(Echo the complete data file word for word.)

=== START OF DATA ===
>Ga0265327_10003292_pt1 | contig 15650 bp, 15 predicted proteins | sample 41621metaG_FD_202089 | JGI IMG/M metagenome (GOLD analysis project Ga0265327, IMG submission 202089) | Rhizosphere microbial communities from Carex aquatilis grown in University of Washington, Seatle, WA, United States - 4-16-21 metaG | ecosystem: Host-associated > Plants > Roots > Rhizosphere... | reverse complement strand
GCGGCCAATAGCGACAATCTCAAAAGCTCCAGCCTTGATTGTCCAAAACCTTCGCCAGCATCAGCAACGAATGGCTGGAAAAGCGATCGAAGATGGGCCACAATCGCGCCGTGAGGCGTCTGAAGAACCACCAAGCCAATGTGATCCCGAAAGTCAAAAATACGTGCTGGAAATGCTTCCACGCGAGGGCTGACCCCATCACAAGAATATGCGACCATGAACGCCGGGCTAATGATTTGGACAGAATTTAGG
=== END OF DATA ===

>Ga0265327_10003292_pt1 | contig 15650 bp, 15 predicted proteins | sample 41621metaG_FD_202089 | JGI IMG/M metagenome (GOLD analysis project Ga0265327, IMG submission 202089) | Rhizosphere microbial communities from Carex aquatilis grown in University of Washington, Seatle, WA, United States - 4-16-21 metaG | ecosystem: Host-associated > Plants > Roots > Rhizosphere... | reverse complement strand
GCGGCCAATAGCGACAATCTCAAAAGCTCCAGCCTTGATTGTCCAAAACCTTCGCCAGCATCAGCAACGAATGGCTGGAAAAGCGATCGAAGATGGGCCACAATCGCGCCGTGAGGCGTCTGAAGAACCACCAAGCCAATGTGATCCCGAAAGTCAAAAATACGTGCTGGAAATGCTTCCACGCGAGGGCTGACCCCATCACAAGAATATGCGACCATGAACGCCGGGCTAATGATTTGGACAGAATTTAGG